But for all of these negative qualities, Tithe remains readable and exhibits some real jewels and true potential as it goes on. The plot moves just fast enough that it is not frustrating and slow enough that it is still intriguing. There are many points where the book could have ended prematurely, wrapping up the plot into a nice and neat package; Black, however, rejects these endings, instead introducing new complications to build a plot that is is political, complex, and ongoing. The unfortunate effect of the ongoing story is that the book has an indistinct ending—although not a cliffhanger, it seems arbitrary and incomplete. On the whole, however, the complex plot fits the book's wide political premise and makes for a satisfying read. The faeries are equally satisfying: they are otherworldly, diverse, and carefully imagined. Some of the dark faeries are overdrawn and excessively macabre, but on the whole the faeries are the highlight of the text. Black's imagination is lively and wide; her descriptions (in particular Kaye's transformation) shine off of the page in vivid language that is at once ethereal and tactile.

I found this to be an alternately frustrating and delightful book. The characters disappointed me, the writing style annoyed me, but whenever I became too frustrated, another new aspect would shine: a banquet scene in a faery court, a new plot development, some measure of character growth. So while I can't rate this book very highly on account of its many faults, I do recommend it. Less critical readers may not find it so frustrating as I did; no matter the reader, the magic and imagination make this a book worth reading. There is great potential here, and where it is realized, Tithe is a truly enjoyable read. I look forward to reading more of Black's published work—I expect that as she matured as a writer, her books became more readable and less frustrating.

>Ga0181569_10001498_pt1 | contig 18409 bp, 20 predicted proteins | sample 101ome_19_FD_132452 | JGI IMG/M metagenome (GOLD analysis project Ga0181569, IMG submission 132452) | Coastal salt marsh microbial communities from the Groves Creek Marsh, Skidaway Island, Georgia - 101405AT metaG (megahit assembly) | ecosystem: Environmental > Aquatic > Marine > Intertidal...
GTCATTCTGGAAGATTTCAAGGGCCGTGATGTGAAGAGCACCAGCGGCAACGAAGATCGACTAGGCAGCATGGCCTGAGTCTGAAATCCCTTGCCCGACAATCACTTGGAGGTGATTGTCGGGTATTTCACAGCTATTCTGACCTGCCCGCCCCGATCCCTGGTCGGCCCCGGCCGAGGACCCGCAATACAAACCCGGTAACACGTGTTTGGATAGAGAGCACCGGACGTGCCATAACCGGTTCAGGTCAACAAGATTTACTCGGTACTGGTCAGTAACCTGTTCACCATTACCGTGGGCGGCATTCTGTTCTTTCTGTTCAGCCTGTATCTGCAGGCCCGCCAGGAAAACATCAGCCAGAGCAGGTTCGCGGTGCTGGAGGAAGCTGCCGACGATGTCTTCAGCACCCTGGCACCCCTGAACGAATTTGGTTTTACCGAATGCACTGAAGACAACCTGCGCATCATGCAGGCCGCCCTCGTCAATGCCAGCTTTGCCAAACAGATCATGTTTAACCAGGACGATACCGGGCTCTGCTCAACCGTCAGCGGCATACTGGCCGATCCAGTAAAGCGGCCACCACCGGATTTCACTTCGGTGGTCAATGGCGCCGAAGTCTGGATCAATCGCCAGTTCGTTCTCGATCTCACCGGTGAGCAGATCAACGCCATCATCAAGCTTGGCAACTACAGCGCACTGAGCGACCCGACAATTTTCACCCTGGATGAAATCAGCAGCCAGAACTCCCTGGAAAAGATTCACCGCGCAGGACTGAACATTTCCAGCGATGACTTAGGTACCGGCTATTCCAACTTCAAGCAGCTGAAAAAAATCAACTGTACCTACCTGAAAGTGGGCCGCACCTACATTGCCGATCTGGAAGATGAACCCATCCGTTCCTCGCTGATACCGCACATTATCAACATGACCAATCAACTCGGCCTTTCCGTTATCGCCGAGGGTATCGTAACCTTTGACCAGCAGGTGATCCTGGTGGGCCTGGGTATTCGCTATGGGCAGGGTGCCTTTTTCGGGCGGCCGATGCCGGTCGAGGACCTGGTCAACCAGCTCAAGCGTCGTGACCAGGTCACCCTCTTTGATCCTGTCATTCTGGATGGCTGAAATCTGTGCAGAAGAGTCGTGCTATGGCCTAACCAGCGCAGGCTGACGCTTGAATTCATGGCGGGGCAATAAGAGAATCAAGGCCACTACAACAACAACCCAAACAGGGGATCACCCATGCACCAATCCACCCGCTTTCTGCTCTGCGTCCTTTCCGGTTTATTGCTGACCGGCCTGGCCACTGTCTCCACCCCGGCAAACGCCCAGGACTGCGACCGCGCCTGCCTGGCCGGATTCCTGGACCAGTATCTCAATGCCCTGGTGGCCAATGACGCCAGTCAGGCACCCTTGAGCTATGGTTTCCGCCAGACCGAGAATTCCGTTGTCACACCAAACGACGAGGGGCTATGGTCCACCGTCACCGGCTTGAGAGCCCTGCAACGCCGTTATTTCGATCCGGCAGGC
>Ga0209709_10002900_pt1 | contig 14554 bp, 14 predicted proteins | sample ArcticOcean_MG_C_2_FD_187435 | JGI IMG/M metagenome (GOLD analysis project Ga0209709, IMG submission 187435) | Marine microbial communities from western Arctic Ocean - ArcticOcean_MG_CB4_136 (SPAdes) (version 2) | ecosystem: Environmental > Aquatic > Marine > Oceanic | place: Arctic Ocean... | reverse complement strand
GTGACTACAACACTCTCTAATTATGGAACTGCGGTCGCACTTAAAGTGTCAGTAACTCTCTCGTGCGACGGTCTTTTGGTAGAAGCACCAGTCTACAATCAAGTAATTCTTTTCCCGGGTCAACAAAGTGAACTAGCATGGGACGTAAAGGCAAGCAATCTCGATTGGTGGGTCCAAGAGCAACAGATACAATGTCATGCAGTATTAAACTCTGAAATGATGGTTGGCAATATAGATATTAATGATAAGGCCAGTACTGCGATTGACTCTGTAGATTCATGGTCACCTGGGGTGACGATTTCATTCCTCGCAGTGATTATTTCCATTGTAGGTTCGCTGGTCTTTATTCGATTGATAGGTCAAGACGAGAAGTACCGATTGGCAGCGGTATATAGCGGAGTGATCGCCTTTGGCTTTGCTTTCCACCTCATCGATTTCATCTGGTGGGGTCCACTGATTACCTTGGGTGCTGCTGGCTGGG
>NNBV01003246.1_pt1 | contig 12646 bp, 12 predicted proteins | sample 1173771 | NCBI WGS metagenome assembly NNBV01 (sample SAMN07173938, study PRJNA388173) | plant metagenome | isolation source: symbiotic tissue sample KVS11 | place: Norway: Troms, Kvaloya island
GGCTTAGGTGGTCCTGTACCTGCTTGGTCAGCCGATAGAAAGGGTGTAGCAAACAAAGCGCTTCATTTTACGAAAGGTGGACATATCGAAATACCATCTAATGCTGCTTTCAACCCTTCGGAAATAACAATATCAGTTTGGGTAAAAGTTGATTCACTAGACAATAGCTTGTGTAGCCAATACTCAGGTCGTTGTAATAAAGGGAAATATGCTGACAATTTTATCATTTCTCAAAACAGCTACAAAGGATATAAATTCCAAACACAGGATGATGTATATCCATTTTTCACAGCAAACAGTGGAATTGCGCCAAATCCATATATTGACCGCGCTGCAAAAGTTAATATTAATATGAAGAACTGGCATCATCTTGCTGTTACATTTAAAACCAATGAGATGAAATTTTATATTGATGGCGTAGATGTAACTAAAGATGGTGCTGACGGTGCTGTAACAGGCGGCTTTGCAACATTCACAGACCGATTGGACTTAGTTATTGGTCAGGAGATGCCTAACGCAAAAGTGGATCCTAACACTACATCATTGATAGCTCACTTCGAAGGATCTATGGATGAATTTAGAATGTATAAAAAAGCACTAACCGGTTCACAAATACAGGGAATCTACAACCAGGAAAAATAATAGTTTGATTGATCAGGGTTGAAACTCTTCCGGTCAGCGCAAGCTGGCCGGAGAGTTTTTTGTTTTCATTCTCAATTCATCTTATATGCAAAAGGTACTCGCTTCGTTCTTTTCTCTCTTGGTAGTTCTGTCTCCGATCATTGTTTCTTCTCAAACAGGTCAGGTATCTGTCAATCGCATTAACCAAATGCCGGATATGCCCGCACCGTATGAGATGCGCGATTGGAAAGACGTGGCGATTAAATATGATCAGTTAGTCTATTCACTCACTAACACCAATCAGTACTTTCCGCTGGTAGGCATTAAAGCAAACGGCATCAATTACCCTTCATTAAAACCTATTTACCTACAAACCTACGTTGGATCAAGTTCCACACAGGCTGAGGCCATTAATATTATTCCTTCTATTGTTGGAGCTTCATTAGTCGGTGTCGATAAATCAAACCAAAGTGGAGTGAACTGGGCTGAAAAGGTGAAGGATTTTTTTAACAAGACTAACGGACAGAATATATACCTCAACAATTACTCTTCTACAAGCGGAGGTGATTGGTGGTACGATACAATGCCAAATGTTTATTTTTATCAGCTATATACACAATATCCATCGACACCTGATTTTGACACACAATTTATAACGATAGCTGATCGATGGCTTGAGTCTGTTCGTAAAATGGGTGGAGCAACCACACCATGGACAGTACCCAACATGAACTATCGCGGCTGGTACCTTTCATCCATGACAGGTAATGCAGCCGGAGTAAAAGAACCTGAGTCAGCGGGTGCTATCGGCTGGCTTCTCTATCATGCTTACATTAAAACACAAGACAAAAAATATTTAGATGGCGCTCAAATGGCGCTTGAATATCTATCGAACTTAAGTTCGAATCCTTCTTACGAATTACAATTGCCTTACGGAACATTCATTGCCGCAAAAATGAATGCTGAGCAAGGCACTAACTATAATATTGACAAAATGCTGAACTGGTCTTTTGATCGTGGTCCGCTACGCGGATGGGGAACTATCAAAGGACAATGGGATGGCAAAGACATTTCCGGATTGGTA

Profile Image for Tatiana.
1,401 reviews11.7k followers
February 27, 2018
He slid out of bed, scratching his balls through once-white briefs, and sat down in front of the computer.

Ok, now I remember WHY I hated Holly Black's writing before finally enjoying White Cat. Too much grossness! That's why. Everything is in Tithe is disgusting and grimy (except for the love interest, thank goodness for that!) - if it's nail polish - it's chipped, if it's bed linen - it's dirty, if it's hair - it's greasy. Yuck! Apparently I am more used to the gross now, because this time I liked Tithe. If not for the insta-love, I would have liked it more. Glad Black moved on to better things and abandoned this overblown grunginess.